Sir Isaac Newton invented his version of calculus in order to
explain the motion of planets around the sun. Today, calculus is
used in calculating the orbits of satellites and spacecrafts, in
predicting population sizes, in estimating how fast prices rise,
in forecasting weather, in calculating life insurance premiums,
and in many other areas.
The topics covered are: Differential Calculus, Integral Calculus,
Sequences and Series, Parametric Curves and Polar Coordinates,
Multivariable Calculus, and Differential Equations.
Highlights of Calculus (Part 1)
Big Picture of Calculus Big Picture: Derivatives Max and Min and Second Derivative The Exponential Function Big Picture: Integrals Derivative of sin x and cos x Product Rule and Quotient Rule Chains f(g(x)) and the Chain Rule |
Highlights
of Calculus (Part 2)
Limits and Continuous Functions Inverse Functions f^{-1}(y) & x = ln y Derivatives of ln y & sin^{-1}(y) Growth Rates & Log Graphs Linear Approximation/Newton's Method Power Series/Euler's Great Formula Differential Equations of Motion Differential Equations of Growth |
The study of differential calculus is concerned with how one quantity changes in relation to another quantity. The central concept of differential calculus is the derivative.
Introduction to Calculus | The Limits of a Function Definition and Techniques to find Limits |
Derivatives Definition and Slope of Tangent | Power Rule Constant Multiple Rule, Sum Rule, Difference Rule |
Product Rule Find the derivative of the product of two functions | Quotient Rule Find the derivative of the quotient of two functions |
Chain Rule Find the derivative of composite functions | More Chain Rule Examples |
Derivative Rules Product Rule, Quotient Rule, Chain Rule, Power Rule, Exponential and Logarithmic Functions, Trigonometric Functions, Inverse Trigonometric Functions, Hyperbolic Functions and Inverse Hyperbolic Functions | Examples using the Derivative Rules |
More Examples using the Derivative Rules | Trigonometric Derivatives Derivatives of sin, cos, tan, scs, sec, cot |
More Derivatives Involving Trigonometric Functions | Inverse Trigonometric Derivatives Derivatives of the inverse of sin, cos, tan, scs, sec, cot |
Trigonometric Substitution Videos | Deriving the Derivative Formulas for Tan, Cot, Sec, Cosecant, Arctan |
Derivatives of Exponential Functions Derivatives of e^{x}, a^{x}, a^{g(x)} | Derivative of the Natural Log Derivatives of ln(x), ln[g(x)] |
Examples of Logarithmic Differentiation | Implicit Differentiation Find the derivatives of non-functions |
Examples using Implicit Differentiation | Second Derivative and Higher Derivatives Find the derivatives of derivatives and their applications |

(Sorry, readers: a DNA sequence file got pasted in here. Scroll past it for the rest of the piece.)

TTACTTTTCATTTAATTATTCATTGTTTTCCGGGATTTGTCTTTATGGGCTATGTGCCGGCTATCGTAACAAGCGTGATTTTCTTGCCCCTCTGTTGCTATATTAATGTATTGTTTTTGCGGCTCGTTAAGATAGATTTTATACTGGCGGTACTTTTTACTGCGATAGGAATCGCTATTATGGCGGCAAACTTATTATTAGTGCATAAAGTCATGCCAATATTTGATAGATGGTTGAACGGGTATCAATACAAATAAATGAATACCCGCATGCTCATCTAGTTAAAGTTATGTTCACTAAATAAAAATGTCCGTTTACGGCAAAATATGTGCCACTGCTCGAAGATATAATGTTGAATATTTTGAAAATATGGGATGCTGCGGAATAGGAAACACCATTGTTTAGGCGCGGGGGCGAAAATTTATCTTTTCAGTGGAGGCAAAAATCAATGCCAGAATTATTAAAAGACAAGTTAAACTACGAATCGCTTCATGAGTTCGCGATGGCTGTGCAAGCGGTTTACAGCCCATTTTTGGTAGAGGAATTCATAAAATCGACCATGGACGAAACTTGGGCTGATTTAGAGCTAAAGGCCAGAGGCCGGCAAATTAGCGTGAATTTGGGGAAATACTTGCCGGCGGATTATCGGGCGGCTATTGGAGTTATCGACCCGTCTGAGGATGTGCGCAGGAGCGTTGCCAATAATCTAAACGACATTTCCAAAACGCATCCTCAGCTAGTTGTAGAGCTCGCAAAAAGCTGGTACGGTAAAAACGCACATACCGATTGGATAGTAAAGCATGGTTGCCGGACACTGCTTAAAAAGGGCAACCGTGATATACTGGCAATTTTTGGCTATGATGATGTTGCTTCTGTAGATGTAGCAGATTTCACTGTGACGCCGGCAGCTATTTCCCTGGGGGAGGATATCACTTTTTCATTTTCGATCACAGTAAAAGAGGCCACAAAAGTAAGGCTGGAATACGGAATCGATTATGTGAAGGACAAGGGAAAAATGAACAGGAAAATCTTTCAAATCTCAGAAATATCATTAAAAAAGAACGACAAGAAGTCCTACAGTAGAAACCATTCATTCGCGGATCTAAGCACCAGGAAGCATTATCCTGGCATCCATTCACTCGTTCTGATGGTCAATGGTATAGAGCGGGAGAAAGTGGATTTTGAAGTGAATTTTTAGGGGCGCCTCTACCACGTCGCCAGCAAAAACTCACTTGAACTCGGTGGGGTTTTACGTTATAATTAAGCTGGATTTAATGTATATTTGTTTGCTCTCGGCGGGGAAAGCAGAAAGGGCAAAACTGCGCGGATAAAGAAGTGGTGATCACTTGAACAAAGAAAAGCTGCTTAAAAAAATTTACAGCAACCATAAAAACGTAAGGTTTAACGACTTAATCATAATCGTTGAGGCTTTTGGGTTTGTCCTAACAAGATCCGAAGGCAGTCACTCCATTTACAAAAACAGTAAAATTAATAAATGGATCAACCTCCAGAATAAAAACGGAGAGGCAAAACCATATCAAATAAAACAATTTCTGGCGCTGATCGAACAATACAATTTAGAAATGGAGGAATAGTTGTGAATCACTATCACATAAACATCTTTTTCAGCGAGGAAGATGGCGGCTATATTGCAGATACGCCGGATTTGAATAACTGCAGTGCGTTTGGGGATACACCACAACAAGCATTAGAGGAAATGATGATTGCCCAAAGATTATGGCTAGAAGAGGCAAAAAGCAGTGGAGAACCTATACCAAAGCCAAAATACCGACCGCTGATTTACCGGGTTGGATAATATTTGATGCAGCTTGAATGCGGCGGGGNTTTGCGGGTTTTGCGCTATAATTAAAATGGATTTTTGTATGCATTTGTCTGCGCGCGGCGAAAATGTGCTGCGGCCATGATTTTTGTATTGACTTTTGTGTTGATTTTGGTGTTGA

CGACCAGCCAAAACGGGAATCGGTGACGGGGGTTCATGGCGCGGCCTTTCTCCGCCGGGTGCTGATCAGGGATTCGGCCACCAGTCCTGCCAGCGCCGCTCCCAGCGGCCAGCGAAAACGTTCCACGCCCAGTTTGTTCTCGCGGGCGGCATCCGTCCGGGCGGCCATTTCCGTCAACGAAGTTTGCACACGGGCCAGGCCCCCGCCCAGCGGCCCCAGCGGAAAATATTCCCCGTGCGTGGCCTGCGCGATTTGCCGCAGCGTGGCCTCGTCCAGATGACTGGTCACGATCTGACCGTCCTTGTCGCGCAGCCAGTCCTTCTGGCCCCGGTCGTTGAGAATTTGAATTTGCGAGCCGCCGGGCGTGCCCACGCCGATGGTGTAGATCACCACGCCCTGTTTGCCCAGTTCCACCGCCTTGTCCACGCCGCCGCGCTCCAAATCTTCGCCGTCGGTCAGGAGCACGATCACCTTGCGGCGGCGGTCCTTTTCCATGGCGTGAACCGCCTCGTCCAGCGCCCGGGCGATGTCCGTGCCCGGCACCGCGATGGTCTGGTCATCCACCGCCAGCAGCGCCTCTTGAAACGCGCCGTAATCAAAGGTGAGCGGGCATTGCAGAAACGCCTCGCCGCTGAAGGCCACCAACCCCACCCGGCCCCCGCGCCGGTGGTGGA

Maxima and Minima Maximum amd Minimum Values, Fermat's Theorem, Critical Number, Extreme Value Theorem, Closed Interval Method | Maximum and Minimum Videos |
Finding Critical Numbers | Derivative Test First Derivative Test, Second Derivative Test, Minima, Maxima, Increasing/Decreasing Test |
Concavity Problems I Analyze functions through increasing, decreasing, concavity, inflection points, critical points, and extremum | Concavity Problems II Analyze functions through increasing, decreasing, concavity, inflection points, critical points, and extremum |
Curve Sketching using Calculus | Mean Value Theorem What is Mean Value Theorem? |
Asymptotes Vertical Asymptote, Horizontal Asymptote, Oblique Asymptote | Hyperbolic Functions Hyperbolic Identities, Derivatives of Hyperbolic Functions and Derivatives of Inverse Hyperbolic Functions |
L'Hopitals Rule Indeterminate Quotients, Product, Differences, and Power | Optimization Problems using Derivatives |
More Optimization Problems using Derivatives | Related Rates using Derivatives |
More Related Rates using Derivatives | Newton's Method Used to approximate a root |
The following are solutions to sample questions of the CollegeBoard AP/AB and AP/BC Calculus examination
Parametric Curves | Calculus with Parametric Curves |
Polar Coordinates | Calculus and Area in Polar Coordinates |
Graphing Polar Curves |
Vector Functions | Derivatives of Vector Functions |
Arc Length of Vector Functions |
Rotate to landscape screen format on a mobile phone or small tablet to use the Mathway widget, a free math problem solver that answers your questions with step-by-step explanations.
We welcome your feedback, comments and questions about this site or page. Please submit your feedback or enquiries via our Feedback page.